Final Grade = C-


azteclady said...

"a good crawl-over-broken-glass grovel"


This is ultimately why most categories have failed for me, because generally all the hero does is say--or even just fucking imply--the "I love you", and both heroine and reader are supposed to infer a change man, who has learned from his misdeeds...erm, mistakes ::cough:: and grown into a better person.

Nine times out of ten, I am not convinced.

Still, inhaling the book is always a win.

eurohackie said...

Wow, sounds like a swing and a miss!! I can put up with a lot in HP, but unredeemable jackass "heroes" who will never grow and change and learn is not one of them. Some people love them, but not me.

I chose "Cinderella in the Surgeon's Castle" by Annie Claydon, a Harlequin medical romance. I specifically picked it up because it was to be at least partially set in Cornwall, which is 1000% my jam. Though this was a perfectly decent story with adult human being leads, it fell super flat for me. It delivered neither the promised Cinderella story NOR the Cornwall setting. The third act split was due to the heroine being stupidly pigheaded. The interesting aspects (the hero owns a glassworks!) didn't overcome the supremely "blah" feeling I had while reading it. Oh, well. At least it's off the pile!

Jill said...

The grovel is key! HPs will fail or succeed on this alone.

Sarah Morgan also wrote some really great Medicals that are more cozy and less glitzy. I still miss her writing for that line.

So for Once Upon a Time I tried a monster romance (I was curious!) and an old school sweeping saga of a romance and both failed within a chapter or two. I finally settled on the historical romance THE MARQUIS WHO MUSTN'T by Courtney Milan, which was just delightful. It is the 2nd book in her Wedgeford Trials series. The actual trials are not a big part of this book, but you get to see a lot of the citizens of Wedgeford and their world. I loved the romantic couple in this book. The hero is the son of a con artist who is planning “the perfect fraud” and the heroine is the good daughter, always underestimated. She’s now determined to take “ambulance classes” (what we would think of as first aid) and nothing is going to stand in her way. Throw in a fake (real?) engagement and I’m there. The thing I loved about this couple is their attraction started with respect and communication and not "this is the most gorgeous person I've ever seen in my life." (yawn;-))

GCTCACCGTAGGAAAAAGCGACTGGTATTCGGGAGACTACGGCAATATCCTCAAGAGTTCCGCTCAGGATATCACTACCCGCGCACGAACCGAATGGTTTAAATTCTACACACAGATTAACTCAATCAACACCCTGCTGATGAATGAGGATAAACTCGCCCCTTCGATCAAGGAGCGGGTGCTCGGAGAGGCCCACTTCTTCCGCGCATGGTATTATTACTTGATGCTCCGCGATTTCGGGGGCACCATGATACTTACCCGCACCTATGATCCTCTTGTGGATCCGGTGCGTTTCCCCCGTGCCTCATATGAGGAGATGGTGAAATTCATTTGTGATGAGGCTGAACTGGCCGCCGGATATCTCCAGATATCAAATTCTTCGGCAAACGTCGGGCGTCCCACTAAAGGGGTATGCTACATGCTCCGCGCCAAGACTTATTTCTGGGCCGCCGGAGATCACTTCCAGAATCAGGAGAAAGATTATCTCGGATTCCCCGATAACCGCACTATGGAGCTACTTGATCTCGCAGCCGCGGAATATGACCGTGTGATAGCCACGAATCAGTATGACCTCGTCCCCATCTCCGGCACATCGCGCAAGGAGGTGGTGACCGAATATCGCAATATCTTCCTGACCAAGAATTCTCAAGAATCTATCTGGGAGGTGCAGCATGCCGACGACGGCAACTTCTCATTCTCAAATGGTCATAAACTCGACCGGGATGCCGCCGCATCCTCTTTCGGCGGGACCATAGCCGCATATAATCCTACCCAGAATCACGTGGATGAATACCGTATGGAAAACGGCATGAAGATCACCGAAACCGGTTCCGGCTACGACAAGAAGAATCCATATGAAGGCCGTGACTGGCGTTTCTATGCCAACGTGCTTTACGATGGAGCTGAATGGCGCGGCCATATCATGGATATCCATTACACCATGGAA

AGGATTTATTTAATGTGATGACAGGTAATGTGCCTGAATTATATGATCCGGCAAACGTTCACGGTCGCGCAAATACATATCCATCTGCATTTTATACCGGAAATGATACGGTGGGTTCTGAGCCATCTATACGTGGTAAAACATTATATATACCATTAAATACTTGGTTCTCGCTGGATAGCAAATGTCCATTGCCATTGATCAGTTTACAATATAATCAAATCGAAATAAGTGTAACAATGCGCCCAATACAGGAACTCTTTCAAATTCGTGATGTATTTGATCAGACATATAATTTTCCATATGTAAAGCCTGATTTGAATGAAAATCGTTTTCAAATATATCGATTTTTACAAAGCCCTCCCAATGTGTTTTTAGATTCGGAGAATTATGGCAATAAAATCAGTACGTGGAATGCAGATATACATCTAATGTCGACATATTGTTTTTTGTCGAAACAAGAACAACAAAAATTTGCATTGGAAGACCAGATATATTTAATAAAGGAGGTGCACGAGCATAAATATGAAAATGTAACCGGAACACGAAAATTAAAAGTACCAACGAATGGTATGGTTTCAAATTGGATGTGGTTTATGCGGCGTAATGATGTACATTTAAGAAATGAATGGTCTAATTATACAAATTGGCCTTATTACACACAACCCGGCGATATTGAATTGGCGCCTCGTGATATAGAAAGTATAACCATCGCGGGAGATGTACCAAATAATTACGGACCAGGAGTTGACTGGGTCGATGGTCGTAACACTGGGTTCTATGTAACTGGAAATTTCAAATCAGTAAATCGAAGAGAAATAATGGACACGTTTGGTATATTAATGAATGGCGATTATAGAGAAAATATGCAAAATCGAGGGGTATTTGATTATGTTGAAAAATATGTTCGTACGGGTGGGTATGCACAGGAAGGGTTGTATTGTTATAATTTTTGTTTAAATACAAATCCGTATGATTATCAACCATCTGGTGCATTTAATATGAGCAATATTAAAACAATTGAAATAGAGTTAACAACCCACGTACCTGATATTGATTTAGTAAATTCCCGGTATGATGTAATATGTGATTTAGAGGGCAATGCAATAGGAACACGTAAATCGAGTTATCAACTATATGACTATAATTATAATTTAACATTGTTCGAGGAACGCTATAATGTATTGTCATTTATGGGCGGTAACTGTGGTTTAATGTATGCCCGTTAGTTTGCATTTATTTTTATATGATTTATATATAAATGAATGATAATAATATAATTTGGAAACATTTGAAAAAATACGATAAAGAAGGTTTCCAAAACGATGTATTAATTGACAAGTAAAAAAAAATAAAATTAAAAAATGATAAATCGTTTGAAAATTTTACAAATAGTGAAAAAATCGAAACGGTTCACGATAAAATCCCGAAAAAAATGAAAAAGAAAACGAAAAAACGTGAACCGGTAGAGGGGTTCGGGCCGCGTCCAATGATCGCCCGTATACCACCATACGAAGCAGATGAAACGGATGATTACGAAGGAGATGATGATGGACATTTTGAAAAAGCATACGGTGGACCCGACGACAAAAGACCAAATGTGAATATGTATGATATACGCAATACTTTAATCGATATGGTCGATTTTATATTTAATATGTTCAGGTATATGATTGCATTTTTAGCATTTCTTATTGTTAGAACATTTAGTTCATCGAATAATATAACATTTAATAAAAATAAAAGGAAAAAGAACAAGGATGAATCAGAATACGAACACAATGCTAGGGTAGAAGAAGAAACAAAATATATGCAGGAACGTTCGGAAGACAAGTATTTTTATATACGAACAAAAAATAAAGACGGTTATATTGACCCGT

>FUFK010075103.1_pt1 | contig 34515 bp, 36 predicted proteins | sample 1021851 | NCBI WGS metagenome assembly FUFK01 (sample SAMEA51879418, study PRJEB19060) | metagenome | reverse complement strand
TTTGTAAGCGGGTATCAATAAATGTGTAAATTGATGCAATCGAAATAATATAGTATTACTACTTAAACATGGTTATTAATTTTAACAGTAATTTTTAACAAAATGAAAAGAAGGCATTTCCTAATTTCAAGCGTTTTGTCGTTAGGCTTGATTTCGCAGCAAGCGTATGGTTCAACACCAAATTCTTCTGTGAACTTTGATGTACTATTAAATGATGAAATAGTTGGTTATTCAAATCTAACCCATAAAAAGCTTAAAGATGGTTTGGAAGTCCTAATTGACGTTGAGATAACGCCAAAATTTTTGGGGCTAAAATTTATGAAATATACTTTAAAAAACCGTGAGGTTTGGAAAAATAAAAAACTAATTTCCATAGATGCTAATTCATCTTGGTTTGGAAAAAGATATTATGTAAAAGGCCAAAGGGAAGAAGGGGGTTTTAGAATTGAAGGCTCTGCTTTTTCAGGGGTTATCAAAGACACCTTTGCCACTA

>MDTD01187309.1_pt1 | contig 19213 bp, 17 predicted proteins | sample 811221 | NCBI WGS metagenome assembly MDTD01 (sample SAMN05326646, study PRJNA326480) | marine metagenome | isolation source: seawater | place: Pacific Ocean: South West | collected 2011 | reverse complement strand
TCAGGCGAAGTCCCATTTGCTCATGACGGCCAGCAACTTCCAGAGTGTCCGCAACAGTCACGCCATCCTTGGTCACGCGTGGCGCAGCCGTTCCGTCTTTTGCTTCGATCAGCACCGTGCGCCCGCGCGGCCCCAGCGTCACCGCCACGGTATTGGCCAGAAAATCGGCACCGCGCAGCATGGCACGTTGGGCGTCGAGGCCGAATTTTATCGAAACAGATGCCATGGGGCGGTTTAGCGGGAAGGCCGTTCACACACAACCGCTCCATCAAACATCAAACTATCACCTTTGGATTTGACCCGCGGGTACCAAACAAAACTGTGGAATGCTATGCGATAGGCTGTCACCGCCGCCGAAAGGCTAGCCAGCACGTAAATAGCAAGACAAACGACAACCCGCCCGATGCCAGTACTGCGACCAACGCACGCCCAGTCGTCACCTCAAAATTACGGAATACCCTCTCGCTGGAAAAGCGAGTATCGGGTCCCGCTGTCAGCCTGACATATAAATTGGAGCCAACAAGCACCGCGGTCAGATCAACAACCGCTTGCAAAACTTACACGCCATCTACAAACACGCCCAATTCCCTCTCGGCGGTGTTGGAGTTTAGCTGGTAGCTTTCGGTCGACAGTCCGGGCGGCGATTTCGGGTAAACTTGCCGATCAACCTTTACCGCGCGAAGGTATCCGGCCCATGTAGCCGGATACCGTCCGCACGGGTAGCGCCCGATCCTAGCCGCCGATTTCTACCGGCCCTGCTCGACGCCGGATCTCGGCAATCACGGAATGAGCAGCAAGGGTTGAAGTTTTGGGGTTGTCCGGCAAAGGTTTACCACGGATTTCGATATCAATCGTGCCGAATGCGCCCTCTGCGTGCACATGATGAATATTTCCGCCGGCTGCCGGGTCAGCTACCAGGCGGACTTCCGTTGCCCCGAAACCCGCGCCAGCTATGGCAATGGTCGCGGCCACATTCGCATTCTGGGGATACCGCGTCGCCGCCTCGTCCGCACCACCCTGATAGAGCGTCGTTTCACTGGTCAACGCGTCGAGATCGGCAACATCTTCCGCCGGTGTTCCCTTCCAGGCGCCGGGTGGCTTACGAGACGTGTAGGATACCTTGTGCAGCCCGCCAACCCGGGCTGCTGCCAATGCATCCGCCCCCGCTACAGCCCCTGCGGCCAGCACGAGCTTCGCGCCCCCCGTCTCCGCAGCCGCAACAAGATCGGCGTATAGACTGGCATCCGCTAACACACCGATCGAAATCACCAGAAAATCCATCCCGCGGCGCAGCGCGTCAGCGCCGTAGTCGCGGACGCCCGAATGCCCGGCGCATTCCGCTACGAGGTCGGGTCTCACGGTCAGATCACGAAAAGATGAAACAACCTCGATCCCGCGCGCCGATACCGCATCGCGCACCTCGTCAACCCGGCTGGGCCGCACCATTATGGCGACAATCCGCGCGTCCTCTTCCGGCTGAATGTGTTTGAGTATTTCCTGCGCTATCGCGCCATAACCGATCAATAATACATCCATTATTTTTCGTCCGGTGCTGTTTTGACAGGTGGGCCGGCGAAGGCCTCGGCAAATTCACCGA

I’ve given on the Worth Saga as too convoluted and frankly not very “romancy” so these are now my only Courtney Milan fix.

I'd definitely give this an A and hope we'll see more Wedgeford books next year.

Jen Twimom said...

OMG - I can see this as a comedy/fairytale like "Enchanted." I may watch that. LOL.

It really does have all the points for the genre. But I am also with you on the need for an anti-hero to throughly redeem himself. If not, it's like he gets away with being an ass and the heroine's immense love is enough to get over it. *insert eyeroll*

Wendy said...

AL: Part of the joy in romances (for me) is when the hero will admit when he's wrong - even if he might take a while to get to the point of acknowledging that. And in Presents? A hero who admits he just might have been wrong is harder to come by. Mind you, it's not impossible. I've read Presents where the hero grovels and I fully believe he's seen the error of his ways. But that doesn't happen here and coupled with what the heroine had been through already - she and the reader deserved the crawl-over-broken-glass grovel.

Eurohackie: Boo! The Cornwall setting and the hero owning a glassworks would have totally hooked me as well!

Jill: Oooh, that Milan sounds like my jam! I read one of Morgan's Medicals many moons ago (TBR Challenge 2017! The ridiculously titled Dare She Date the Dreamy Doc?) and liked it. I have more of her Medicals in my TBR - I should dig those up...

Jen: Yeah, this romance suffered from the lack of a good grovel. I thought the heroine was interesting, but ugh - that guys wasn't good enough for her.